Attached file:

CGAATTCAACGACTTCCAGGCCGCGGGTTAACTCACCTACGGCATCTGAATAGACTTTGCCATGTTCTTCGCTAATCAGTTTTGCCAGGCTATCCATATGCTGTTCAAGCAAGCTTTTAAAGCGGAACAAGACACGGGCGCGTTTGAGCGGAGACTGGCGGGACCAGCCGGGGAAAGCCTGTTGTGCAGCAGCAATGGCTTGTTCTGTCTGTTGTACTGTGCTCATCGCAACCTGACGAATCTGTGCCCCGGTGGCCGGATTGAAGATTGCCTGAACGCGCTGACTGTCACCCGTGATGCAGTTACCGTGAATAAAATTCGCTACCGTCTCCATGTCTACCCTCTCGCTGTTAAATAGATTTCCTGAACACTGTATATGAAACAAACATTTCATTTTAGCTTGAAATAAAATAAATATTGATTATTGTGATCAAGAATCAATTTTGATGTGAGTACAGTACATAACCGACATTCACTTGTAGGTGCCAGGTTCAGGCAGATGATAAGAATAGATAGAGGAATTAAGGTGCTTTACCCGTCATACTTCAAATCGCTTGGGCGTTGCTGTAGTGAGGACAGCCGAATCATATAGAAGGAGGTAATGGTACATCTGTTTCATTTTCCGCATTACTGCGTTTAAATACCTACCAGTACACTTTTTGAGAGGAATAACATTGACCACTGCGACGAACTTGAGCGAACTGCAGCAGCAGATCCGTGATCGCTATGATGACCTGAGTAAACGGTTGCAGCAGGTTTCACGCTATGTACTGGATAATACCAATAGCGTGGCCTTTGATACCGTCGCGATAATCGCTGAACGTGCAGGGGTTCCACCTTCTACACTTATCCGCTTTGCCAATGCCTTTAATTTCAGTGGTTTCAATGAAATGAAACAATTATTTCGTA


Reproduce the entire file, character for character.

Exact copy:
CGAATTCAACGACTTCCAGGCCGCGGGTTAACTCACCTACGGCATCTGAATAGACTTTGCCATGTTCTTCGCTAATCAGTTTTGCCAGGCTATCCATATGCTGTTCAAGCAAGCTTTTAAAGCGGAACAAGACACGGGCGCGTTTGAGCGGAGACTGGCGGGACCAGCCGGGGAAAGCCTGTTGTGCAGCAGCAATGGCTTGTTCTGTCTGTTGTACTGTGCTCATCGCAACCTGACGAATCTGTGCCCCGGTGGCCGGATTGAAGATTGCCTGAACGCGCTGACTGTCACCCGTGATGCAGTTACCGTGAATAAAATTCGCTACCGTCTCCATGTCTACCCTCTCGCTGTTAAATAGATTTCCTGAACACTGTATATGAAACAAACATTTCATTTTAGCTTGAAATAAAATAAATATTGATTATTGTGATCAAGAATCAATTTTGATGTGAGTACAGTACATAACCGACATTCACTTGTAGGTGCCAGGTTCAGGCAGATGATAAGAATAGATAGAGGAATTAAGGTGCTTTACCCGTCATACTTCAAATCGCTTGGGCGTTGCTGTAGTGAGGACAGCCGAATCATATAGAAGGAGGTAATGGTACATCTGTTTCATTTTCCGCATTACTGCGTTTAAATACCTACCAGTACACTTTTTGAGAGGAATAACATTGACCACTGCGACGAACTTGAGCGAACTGCAGCAGCAGATCCGTGATCGCTATGATGACCTGAGTAAACGGTTGCAGCAGGTTTCACGCTATGTACTGGATAATACCAATAGCGTGGCCTTTGATACCGTCGCGATAATCGCTGAACGTGCAGGGGTTCCACCTTCTACACTTATCCGCTTTGCCAATGCCTTTAATTTCAGTGGTTTCAATGAAATGAAACAATTATTTCGTA